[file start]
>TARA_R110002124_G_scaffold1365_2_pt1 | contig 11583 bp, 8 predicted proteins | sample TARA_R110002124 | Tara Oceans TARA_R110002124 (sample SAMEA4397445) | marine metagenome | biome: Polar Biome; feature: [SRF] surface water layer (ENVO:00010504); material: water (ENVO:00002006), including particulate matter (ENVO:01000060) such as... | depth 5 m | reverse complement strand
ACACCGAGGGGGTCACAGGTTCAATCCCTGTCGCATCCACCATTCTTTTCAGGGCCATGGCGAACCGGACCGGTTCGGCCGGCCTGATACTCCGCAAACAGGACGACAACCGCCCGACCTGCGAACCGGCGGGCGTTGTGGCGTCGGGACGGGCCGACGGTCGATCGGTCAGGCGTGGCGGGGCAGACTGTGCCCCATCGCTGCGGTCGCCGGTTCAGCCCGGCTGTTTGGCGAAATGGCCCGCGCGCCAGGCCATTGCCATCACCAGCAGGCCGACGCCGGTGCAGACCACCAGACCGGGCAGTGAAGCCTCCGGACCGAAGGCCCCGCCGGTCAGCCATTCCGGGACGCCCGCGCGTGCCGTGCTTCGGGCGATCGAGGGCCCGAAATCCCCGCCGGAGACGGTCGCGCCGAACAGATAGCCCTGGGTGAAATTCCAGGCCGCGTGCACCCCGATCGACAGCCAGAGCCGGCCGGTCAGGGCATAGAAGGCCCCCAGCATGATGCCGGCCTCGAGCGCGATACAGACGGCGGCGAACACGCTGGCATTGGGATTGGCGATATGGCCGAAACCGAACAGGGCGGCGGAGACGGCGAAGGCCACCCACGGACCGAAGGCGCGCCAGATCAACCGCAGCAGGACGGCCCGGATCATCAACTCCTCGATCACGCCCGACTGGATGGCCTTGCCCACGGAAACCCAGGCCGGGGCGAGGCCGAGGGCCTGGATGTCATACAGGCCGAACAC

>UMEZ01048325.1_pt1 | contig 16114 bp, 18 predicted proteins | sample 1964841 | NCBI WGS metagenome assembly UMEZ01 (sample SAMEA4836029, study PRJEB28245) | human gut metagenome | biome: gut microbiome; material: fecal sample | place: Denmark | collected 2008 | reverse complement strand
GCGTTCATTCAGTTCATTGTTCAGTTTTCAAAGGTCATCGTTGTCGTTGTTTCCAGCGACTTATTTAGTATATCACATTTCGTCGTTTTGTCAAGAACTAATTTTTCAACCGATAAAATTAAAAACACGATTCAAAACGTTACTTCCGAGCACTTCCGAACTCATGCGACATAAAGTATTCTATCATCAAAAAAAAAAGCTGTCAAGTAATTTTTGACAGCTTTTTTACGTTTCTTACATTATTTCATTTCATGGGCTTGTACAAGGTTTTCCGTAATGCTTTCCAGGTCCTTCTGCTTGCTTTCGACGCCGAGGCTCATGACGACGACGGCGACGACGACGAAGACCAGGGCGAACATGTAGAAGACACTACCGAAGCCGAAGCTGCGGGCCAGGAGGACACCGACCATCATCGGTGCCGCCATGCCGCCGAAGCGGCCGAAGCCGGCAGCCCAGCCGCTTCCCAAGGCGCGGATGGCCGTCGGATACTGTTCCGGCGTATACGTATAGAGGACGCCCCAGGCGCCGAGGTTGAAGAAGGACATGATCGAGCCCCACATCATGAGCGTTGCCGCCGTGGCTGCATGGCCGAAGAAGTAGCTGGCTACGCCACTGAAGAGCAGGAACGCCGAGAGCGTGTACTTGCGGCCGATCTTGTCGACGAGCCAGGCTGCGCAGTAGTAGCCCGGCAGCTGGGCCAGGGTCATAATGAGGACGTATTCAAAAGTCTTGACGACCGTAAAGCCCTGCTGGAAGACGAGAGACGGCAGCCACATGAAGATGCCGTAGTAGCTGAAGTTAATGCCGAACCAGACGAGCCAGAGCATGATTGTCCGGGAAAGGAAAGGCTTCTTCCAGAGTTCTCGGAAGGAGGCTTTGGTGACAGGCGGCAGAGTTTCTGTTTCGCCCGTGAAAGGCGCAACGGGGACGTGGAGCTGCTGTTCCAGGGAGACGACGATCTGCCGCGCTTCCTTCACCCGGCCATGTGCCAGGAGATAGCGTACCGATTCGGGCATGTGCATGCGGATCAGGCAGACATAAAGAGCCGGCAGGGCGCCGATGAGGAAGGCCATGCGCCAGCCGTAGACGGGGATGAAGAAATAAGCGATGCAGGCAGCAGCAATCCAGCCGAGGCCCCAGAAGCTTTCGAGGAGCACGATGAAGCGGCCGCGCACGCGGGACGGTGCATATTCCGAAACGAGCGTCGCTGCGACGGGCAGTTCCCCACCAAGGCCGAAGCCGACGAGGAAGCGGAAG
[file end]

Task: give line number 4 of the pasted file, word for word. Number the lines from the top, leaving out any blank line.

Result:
GCGTTCATTCAGTTCATTGTTCAGTTTTCAAAGGTCATCGTTGTCGTTGTTTCCAGCGACTTATTTAGTATATCACATTTCGTCGTTTTGTCAAGAACTAATTTTTCAACCGATAAAATTAAAAACACGATTCAAAACGTTACTTCCGAGCACTTCCGAACTCATGCGACATAAAGTATTCTATCATCAAAAAAAAAAGCTGTCAAGTAATTTTTGACAGCTTTTTTACGTTTCTTACATTATTTCATTTCATGGGCTTGTACAAGGTTTTCCGTAATGCTTTCCAGGTCCTTCTGCTTGCTTTCGACGCCGAGGCTCATGACGACGACGGCGACGACGACGAAGACCAGGGCGAACATGTAGAAGACACTACCGAAGCCGAAGCTGCGGGCCAGGAGGACACCGACCATCATCGGTGCCGCCATGCCGCCGAAGCGGCCGAAGCCGGCAGCCCAGCCGCTTCCCAAGGCGCGGATGGCCGTCGGATACTGTTCCGGCGTATACGTATAGAGGACGCCCCAGGCGCCGAGGTTGAAGAAGGACATGATCGAGCCCCACATCATGAGCGTTGCCGCCGTGGCTGCATGGCCGAAGAAGTAGCTGGCTACGCCACTGAAGAGCAGGAACGCCGAGAGCGTGTACTTGCGGCCGATCTTGTCGACGAGCCAGGCTGCGCAGTAGTAGCCCGGCAGCTGGGCCAGGGTCATAATGAGGACGTATTCAAAAGTCTTGACGACCGTAAAGCCCTGCTGGAAGACGAGAGACGGCAGCCACATGAAGATGCCGTAGTAGCTGAAGTTAATGCCGAACCAGACGAGCCAGAGCATGATTGTCCGGGAAAGGAAAGGCTTCTTCCAGAGTTCTCGGAAGGAGGCTTTGGTGACAGGCGGCAGAGTTTCTGTTTCGCCCGTGAAAGGCGCAACGGGGACGTGGAGCTGCTGTTCCAGGGAGACGACGATCTGCCGCGCTTCCTTCACCCGGCCATGTGCCAGGAGATAGCGTACCGATTCGGGCATGTGCATGCGGATCAGGCAGACATAAAGAGCCGGCAGGGCGCCGATGAGGAAGGCCATGCGCCAGCCGTAGACGGGGATGAAGAAATAAGCGATGCAGGCAGCAGCAATCCAGCCGAGGCCCCAGAAGCTTTCGAGGAGCACGATGAAGCGGCCGCGCACGCGGGACGGTGCATATTCCGAAACGAGCGTCGCTGCGACGGGCAGTTCCCCACCAAGGCCGAAGCCGACGAGGAAGCGGAAG